becoming at risk of becoming infertile from loss of body fat and 
chemical pollution. No reproduction means no more bears.

On the home front, in a recently passed bill that benefits big business 
with little regard to the destruction done to the environment, President 
Bush single handily undid 30 years of environmental law. The Natural 
Resources Defense Council 
<> said on 
December 22, 2004 "In a move that will facilitate more logging and 
grazing at the expense of old-growth habitat and wildlife safeguards, 
the U.S. Forest Service has rewritten the National Forest Management 
Act, which 30 years ago set standards for managing the nation's 190 
million-plus acres of forest. Critics warn that the revised rules will 
open up these lands -- including old growth forests, roadless areas and 
sensitive wildlife habitats -- to industry to log, drill and build 
roads. The changed rules eliminate the environmental review process for 
forest management plans -- a process that provides the public with 
information about forest planning and a chance to participate in 
management decisions about public lands."

Furthermore, The International Fund for Animal Welfare 
<> said in a recent news 
release <> that the 
North Atlantic Right Whale, population only 350 worldwide, is in danger 
from extinction because they are constantly hit by naval and passenger 
ships in the ocean and left for dead, their battered bodies washing up 
on beaches days later. Under the Endangered Species Act and Marine 
Mammal Protection Act, the National Marine Fisheries Service (NMFS) is 
obligated to protect the species from harmful human activities, but the 
accidents often go unreported. This is yet another chip in a string of 
crippling blows to Mother Earth. Bush's White House acts on instant 
gratification urges, making decisions that will benefit their own short 
sighted interests.

On the eve of the Bush inauguration, the NRDC has released it's fourth 
official report regarding Bush's environmental policies. Rewriting the 
Rules (2005 Special Edition) The Bush Administration's First Term 
Environmental Record. The NRDC says, "The Bush administration took 
nearly 150 actions to undermine environmental protections over the past 
year, consistent with its historic assault on the nation's environmental 
safeguards. This January 2005 NRDC report assesses the Bush presidency's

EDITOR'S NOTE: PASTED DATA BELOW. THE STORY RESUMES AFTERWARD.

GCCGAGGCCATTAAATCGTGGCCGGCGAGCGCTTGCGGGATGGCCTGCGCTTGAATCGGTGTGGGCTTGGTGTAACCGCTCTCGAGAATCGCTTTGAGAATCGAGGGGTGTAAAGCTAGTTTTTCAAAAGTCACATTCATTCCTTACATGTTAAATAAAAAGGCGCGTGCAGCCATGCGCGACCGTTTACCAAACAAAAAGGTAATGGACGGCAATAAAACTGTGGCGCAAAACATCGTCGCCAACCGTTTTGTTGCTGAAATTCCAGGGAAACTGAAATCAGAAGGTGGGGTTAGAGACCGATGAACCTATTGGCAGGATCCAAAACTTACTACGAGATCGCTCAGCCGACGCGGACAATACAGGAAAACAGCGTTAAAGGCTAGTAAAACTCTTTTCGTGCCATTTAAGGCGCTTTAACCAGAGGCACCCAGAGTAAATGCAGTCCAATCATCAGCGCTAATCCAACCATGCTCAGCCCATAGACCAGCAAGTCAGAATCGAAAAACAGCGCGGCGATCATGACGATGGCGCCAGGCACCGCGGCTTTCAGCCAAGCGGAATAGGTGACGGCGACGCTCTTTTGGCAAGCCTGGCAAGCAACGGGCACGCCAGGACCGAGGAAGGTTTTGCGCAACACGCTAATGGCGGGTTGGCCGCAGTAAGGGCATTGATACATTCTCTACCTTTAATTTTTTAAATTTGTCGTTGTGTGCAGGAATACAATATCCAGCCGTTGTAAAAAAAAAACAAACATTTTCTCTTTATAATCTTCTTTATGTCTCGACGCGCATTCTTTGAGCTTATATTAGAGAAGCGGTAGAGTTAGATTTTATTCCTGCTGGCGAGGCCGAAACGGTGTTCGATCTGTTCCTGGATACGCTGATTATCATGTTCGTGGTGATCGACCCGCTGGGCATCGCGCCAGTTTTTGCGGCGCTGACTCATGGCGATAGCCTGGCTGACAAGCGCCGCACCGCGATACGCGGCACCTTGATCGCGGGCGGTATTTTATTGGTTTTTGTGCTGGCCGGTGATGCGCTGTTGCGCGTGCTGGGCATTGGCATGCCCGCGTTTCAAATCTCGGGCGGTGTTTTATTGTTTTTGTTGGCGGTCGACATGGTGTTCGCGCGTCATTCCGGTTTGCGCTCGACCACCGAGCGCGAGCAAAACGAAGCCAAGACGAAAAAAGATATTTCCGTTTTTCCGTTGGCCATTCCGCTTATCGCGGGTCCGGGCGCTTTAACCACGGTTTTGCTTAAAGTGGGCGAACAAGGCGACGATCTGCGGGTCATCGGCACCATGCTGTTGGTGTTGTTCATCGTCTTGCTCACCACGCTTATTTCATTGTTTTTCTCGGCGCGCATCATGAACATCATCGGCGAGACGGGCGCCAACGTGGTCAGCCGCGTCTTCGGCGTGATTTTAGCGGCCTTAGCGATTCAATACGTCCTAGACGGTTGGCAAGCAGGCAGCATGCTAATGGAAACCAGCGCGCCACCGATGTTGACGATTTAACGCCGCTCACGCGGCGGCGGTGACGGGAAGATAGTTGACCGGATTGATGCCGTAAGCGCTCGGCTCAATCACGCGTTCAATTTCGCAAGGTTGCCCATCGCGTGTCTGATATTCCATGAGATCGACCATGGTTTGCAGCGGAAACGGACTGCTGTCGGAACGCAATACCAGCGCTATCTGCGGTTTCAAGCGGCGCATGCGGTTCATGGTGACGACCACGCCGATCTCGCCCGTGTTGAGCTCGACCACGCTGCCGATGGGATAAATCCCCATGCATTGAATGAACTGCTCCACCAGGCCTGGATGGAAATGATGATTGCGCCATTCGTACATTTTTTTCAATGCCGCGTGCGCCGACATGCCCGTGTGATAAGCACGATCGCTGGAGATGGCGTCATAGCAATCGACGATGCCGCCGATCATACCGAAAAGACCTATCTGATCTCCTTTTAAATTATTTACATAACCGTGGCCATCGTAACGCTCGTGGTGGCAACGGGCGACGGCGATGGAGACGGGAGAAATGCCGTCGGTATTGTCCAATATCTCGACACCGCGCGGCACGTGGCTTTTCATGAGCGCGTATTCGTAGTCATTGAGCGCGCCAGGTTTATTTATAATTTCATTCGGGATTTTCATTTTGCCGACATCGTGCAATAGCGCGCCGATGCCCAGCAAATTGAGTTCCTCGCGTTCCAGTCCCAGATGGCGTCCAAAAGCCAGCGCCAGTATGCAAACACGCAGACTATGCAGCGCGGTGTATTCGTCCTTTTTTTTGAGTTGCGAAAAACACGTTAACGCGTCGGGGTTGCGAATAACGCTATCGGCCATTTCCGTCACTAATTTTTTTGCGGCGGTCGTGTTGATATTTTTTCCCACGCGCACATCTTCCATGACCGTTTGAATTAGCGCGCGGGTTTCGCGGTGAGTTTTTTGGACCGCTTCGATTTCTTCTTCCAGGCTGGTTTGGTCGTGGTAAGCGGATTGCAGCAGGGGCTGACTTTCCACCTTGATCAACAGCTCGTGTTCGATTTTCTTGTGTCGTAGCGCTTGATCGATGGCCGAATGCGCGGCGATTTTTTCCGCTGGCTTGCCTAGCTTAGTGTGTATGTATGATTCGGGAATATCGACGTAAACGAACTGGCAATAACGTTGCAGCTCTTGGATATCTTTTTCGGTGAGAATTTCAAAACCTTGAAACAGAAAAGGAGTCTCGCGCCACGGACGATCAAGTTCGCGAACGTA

first-term environmental policies, and previews battles expected during 
the administration's second term." The report can be read here 

How much more pollution and abuse can the earth handle? Deforestation, 
arctic drilling, oil spills, destruction of precious coastlines. Here in 
Maine our environmental laws are strict, but pristine areas such as 
Acadia National Park have some of the worst air quality in the country, 
thanks to air pollution from the entire eastern seaboard blowing in. I 
don't want my children to ask me one day, 'Mommy, what were the forests 
like?'. It's a shame that corporations try to convince us that a healthy 
economy has to come at the expense of the earth that nourishes us and 
every so often has to remind us to take it easy on her by unleashing her 
fury. At this rate, the frequency of disasters will increase until we 
ultimately cause our own demise.

It would be a damn shame to have to adjust to lakes of fire (Lake Erie), 
not be able to swim in the ocean for fear of growing a second head, be 
harmed by breathing the air outside and to wilt under the film of 
greenhouse gasses. Though the future may seem grim, we are entering a 
historical period in regard to environmental policy. Speaking out, 
banding together and putting a stay of execution on environmental 
deterioration is more important now than ever before. We can't waver 
now, Brower never gave up, he fought in the face of adversity. 
Remembering his vision, encompassing the connection between all living 
things, is the just the breath of fresh air we need.

Brandi Neal is an assistant editor at Common Dreams. She can be reached 

For updates and info, contact scott at planttrees dot org.